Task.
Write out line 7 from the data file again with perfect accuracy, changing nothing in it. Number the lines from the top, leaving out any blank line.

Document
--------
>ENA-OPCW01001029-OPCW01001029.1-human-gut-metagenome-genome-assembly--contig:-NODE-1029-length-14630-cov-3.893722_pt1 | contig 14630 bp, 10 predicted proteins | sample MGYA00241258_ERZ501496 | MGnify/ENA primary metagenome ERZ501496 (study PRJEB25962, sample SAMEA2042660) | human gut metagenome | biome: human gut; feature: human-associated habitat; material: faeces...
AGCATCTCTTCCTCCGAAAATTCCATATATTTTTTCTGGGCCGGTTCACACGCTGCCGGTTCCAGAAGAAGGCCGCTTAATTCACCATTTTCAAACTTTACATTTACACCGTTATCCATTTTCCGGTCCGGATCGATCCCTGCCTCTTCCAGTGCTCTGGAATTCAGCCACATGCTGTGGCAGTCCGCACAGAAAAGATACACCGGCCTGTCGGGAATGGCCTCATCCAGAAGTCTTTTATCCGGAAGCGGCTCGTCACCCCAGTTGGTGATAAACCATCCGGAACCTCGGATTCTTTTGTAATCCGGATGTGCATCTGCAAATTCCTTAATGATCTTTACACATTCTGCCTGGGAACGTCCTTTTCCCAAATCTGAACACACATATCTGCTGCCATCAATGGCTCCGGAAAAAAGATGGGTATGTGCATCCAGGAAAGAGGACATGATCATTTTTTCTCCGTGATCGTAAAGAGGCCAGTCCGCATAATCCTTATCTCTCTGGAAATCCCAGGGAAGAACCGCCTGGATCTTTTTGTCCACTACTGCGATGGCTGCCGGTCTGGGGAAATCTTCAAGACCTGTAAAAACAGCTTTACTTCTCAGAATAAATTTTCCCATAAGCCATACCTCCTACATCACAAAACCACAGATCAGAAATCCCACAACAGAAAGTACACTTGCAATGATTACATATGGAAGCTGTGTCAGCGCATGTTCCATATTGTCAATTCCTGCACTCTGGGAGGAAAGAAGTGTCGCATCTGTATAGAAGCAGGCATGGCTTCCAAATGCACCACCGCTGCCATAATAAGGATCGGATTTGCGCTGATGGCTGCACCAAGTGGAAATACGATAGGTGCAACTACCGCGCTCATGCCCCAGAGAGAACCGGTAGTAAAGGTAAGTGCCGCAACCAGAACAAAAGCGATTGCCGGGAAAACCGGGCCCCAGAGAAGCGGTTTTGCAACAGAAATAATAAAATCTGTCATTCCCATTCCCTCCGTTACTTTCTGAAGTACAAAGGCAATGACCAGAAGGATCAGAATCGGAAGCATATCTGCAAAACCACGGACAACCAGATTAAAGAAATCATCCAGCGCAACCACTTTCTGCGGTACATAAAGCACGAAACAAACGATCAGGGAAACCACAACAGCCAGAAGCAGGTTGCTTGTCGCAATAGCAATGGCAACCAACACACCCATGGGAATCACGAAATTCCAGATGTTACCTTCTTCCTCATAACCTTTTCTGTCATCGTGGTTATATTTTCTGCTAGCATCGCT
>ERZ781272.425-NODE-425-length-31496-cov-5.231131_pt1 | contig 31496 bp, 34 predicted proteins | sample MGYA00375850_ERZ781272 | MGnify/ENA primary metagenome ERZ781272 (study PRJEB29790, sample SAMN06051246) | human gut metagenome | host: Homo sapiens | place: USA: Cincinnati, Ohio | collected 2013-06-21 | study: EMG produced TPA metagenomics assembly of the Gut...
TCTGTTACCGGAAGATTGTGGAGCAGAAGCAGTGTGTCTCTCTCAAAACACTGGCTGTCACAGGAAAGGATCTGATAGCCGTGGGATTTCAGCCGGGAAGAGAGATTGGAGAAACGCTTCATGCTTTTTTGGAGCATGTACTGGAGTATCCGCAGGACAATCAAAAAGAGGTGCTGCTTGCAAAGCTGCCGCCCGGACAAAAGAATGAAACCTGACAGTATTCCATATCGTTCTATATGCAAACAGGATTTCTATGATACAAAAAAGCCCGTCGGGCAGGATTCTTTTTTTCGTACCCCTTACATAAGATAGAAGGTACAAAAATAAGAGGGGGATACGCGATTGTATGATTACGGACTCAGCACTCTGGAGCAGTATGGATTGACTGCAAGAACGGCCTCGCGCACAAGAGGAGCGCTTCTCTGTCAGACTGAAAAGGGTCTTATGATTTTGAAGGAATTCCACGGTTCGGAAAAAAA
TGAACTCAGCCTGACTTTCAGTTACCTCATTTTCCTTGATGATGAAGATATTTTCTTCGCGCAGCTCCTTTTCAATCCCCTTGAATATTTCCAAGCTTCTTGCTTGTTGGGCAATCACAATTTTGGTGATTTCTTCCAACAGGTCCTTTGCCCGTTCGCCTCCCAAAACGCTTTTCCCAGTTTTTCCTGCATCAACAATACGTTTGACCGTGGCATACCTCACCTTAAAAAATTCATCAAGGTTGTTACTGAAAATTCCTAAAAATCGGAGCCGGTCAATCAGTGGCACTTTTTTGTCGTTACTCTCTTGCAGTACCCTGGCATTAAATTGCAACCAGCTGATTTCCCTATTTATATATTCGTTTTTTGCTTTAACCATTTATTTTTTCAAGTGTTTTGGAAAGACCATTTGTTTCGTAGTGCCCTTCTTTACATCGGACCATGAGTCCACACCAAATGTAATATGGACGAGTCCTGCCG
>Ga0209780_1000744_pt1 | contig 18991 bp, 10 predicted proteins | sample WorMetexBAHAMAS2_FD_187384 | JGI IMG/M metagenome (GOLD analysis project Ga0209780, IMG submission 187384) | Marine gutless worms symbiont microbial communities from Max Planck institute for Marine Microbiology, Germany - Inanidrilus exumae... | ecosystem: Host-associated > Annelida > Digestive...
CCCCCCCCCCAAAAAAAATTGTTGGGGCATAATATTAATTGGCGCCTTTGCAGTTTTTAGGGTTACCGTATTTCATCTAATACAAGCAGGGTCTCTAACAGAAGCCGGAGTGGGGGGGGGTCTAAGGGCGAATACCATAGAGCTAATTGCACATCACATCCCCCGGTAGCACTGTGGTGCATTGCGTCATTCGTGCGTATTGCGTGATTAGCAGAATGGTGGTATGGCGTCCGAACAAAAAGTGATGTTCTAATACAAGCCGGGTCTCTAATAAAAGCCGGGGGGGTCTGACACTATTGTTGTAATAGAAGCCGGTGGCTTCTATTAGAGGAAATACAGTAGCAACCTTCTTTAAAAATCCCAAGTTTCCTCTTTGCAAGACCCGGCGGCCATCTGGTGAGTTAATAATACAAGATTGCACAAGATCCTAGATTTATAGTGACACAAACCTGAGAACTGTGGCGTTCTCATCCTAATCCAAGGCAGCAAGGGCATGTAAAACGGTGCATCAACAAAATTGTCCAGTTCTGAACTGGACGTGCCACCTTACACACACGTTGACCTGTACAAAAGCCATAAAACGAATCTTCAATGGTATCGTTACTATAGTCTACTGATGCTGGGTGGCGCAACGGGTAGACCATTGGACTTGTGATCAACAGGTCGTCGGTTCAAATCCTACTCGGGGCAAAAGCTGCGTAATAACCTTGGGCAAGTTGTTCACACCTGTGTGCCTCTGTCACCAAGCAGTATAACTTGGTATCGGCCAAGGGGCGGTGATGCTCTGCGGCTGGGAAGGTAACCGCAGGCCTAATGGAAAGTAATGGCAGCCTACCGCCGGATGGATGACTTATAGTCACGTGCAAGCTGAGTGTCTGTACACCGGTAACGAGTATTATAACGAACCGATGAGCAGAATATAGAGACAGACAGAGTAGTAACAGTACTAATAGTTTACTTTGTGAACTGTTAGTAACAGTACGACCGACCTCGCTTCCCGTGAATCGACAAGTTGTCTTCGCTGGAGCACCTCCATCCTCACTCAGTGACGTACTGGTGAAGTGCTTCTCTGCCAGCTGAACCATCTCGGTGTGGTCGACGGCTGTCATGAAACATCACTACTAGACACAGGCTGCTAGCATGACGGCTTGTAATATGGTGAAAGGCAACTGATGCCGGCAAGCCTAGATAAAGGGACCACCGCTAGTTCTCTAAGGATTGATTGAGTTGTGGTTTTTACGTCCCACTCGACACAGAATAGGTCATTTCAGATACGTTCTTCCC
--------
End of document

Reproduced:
CCCCCCCCCCAAAAAAAATTGTTGGGGCATAATATTAATTGGCGCCTTTGCAGTTTTTAGGGTTACCGTATTTCATCTAATACAAGCAGGGTCTCTAACAGAAGCCGGAGTGGGGGGGGGTCTAAGGGCGAATACCATAGAGCTAATTGCACATCACATCCCCCGGTAGCACTGTGGTGCATTGCGTCATTCGTGCGTATTGCGTGATTAGCAGAATGGTGGTATGGCGTCCGAACAAAAAGTGATGTTCTAATACAAGCCGGGTCTCTAATAAAAGCCGGGGGGGTCTGACACTATTGTTGTAATAGAAGCCGGTGGCTTCTATTAGAGGAAATACAGTAGCAACCTTCTTTAAAAATCCCAAGTTTCCTCTTTGCAAGACCCGGCGGCCATCTGGTGAGTTAATAATACAAGATTGCACAAGATCCTAGATTTATAGTGACACAAACCTGAGAACTGTGGCGTTCTCATCCTAATCCAAGGCAGCAAGGGCATGTAAAACGGTGCATCAACAAAATTGTCCAGTTCTGAACTGGACGTGCCACCTTACACACACGTTGACCTGTACAAAAGCCATAAAACGAATCTTCAATGGTATCGTTACTATAGTCTACTGATGCTGGGTGGCGCAACGGGTAGACCATTGGACTTGTGATCAACAGGTCGTCGGTTCAAATCCTACTCGGGGCAAAAGCTGCGTAATAACCTTGGGCAAGTTGTTCACACCTGTGTGCCTCTGTCACCAAGCAGTATAACTTGGTATCGGCCAAGGGGCGGTGATGCTCTGCGGCTGGGAAGGTAACCGCAGGCCTAATGGAAAGTAATGGCAGCCTACCGCCGGATGGATGACTTATAGTCACGTGCAAGCTGAGTGTCTGTACACCGGTAACGAGTATTATAACGAACCGATGAGCAGAATATAGAGACAGACAGAGTAGTAACAGTACTAATAGTTTACTTTGTGAACTGTTAGTAACAGTACGACCGACCTCGCTTCCCGTGAATCGACAAGTTGTCTTCGCTGGAGCACCTCCATCCTCACTCAGTGACGTACTGGTGAAGTGCTTCTCTGCCAGCTGAACCATCTCGGTGTGGTCGACGGCTGTCATGAAACATCACTACTAGACACAGGCTGCTAGCATGACGGCTTGTAATATGGTGAAAGGCAACTGATGCCGGCAAGCCTAGATAAAGGGACCACCGCTAGTTCTCTAAGGATTGATTGAGTTGTGGTTTTTACGTCCCACTCGACACAGAATAGGTCATTTCAGATACGTTCTTCCC